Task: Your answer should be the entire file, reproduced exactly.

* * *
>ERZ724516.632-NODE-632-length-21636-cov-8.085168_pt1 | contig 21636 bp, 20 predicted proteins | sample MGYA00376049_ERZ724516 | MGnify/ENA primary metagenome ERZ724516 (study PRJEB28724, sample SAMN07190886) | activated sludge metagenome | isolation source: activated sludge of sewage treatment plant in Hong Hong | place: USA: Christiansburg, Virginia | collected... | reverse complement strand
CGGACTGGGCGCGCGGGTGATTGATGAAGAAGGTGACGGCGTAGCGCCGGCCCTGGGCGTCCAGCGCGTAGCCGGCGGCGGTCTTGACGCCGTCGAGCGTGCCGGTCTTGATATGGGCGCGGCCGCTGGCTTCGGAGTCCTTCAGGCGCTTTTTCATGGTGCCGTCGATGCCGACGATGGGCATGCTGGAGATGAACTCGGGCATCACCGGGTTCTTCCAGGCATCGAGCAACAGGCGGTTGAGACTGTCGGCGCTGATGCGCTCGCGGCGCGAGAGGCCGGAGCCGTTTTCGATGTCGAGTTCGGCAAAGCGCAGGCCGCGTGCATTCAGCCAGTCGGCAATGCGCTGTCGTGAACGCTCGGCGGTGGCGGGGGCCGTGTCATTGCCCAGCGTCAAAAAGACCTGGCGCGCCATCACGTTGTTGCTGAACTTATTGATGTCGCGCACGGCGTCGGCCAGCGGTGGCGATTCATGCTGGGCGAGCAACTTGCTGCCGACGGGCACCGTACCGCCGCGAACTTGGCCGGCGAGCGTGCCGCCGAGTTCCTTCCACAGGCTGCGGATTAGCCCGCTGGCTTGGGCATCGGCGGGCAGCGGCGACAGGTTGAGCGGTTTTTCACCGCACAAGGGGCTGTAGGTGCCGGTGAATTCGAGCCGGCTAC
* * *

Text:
>ERZ724516.632-NODE-632-length-21636-cov-8.085168_pt1 | contig 21636 bp, 20 predicted proteins | sample MGYA00376049_ERZ724516 | MGnify/ENA primary metagenome ERZ724516 (study PRJEB28724, sample SAMN07190886) | activated sludge metagenome | isolation source: activated sludge of sewage treatment plant in Hong Hong | place: USA: Christiansburg, Virginia | collected... | reverse complement strand
CGGACTGGGCGCGCGGGTGATTGATGAAGAAGGTGACGGCGTAGCGCCGGCCCTGGGCGTCCAGCGCGTAGCCGGCGGCGGTCTTGACGCCGTCGAGCGTGCCGGTCTTGATATGGGCGCGGCCGCTGGCTTCGGAGTCCTTCAGGCGCTTTTTCATGGTGCCGTCGATGCCGACGATGGGCATGCTGGAGATGAACTCGGGCATCACCGGGTTCTTCCAGGCATCGAGCAACAGGCGGTTGAGACTGTCGGCGCTGATGCGCTCGCGGCGCGAGAGGCCGGAGCCGTTTTCGATGTCGAGTTCGGCAAAGCGCAGGCCGCGTGCATTCAGCCAGTCGGCAATGCGCTGTCGTGAACGCTCGGCGGTGGCGGGGGCCGTGTCATTGCCCAGCGTCAAAAAGACCTGGCGCGCCATCACGTTGTTGCTGAACTTATTGATGTCGCGCACGGCGTCGGCCAGCGGTGGCGATTCATGCTGGGCGAGCAACTTGCTGCCGACGGGCACCGTACCGCCGCGAACTTGGCCGGCGAGCGTGCCGCCGAGTTCCTTCCACAGGCTGCGGATTAGCCCGCTGGCTTGGGCATCGGCGGGCAGCGGCGACAGGTTGAGCGGTTTTTCACCGCACAAGGGGCTGTAGGTGCCGGTGAATTCGAGCCGGCTAC